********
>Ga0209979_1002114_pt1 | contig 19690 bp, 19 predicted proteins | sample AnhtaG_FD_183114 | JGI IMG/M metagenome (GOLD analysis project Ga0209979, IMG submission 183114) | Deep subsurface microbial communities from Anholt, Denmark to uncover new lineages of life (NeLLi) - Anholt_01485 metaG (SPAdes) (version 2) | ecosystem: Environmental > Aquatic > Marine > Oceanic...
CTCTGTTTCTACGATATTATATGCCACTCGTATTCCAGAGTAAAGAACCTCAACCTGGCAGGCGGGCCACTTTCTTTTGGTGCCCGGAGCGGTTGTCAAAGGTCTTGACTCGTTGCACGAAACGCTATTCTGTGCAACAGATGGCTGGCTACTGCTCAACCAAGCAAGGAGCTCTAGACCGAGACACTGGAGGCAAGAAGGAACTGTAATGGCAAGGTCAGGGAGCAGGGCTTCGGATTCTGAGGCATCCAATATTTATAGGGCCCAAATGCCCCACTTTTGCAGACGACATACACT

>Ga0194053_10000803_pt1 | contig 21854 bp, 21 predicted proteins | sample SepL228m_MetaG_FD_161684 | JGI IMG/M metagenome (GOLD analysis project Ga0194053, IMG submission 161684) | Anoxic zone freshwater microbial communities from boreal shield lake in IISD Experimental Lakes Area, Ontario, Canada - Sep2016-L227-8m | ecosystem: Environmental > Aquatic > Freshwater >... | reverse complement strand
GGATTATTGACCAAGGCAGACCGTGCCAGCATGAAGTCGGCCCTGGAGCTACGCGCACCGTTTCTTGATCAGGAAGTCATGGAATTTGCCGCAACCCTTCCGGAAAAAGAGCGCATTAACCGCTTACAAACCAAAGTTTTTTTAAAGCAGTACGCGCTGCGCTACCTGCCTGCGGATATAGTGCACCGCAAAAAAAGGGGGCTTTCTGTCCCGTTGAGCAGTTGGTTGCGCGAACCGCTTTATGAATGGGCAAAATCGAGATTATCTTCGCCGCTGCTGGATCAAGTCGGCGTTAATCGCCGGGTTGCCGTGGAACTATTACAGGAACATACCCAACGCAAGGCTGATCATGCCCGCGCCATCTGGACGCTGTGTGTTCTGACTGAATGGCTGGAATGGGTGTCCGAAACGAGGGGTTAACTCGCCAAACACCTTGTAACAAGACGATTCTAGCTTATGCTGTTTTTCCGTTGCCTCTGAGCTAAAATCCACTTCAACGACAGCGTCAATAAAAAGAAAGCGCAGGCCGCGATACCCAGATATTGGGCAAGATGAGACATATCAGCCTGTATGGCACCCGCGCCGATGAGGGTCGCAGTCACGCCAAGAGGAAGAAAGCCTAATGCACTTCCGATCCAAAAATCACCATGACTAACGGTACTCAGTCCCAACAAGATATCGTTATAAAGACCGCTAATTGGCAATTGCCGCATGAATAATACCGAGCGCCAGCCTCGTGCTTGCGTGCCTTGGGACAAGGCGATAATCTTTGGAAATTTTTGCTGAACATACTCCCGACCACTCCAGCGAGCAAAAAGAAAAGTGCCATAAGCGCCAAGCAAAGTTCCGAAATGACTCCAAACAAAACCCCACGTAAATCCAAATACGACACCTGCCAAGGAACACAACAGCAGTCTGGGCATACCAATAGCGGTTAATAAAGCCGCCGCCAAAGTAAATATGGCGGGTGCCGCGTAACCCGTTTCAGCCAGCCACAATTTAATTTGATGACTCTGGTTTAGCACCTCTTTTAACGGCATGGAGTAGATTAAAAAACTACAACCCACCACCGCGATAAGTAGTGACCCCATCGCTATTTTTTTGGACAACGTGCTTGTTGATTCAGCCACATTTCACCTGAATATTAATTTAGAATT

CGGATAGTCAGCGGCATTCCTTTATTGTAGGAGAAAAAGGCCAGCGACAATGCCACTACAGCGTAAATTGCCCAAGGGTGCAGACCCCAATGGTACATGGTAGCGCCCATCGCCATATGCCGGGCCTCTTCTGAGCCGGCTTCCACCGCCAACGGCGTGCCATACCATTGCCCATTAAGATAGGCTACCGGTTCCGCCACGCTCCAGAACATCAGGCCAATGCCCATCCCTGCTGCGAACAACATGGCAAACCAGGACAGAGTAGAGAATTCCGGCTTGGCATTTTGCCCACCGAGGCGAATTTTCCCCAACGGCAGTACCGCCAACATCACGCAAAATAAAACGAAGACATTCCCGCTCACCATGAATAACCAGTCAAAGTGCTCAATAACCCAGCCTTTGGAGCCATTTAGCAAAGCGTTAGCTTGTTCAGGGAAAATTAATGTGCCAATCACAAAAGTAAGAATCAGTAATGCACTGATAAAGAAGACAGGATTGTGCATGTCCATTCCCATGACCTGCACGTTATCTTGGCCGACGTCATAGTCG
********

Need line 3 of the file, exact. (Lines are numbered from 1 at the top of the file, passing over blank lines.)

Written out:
>Ga0194053_10000803_pt1 | contig 21854 bp, 21 predicted proteins | sample SepL228m_MetaG_FD_161684 | JGI IMG/M metagenome (GOLD analysis project Ga0194053, IMG submission 161684) | Anoxic zone freshwater microbial communities from boreal shield lake in IISD Experimental Lakes Area, Ontario, Canada - Sep2016-L227-8m | ecosystem: Environmental > Aquatic > Freshwater >... | reverse complement strand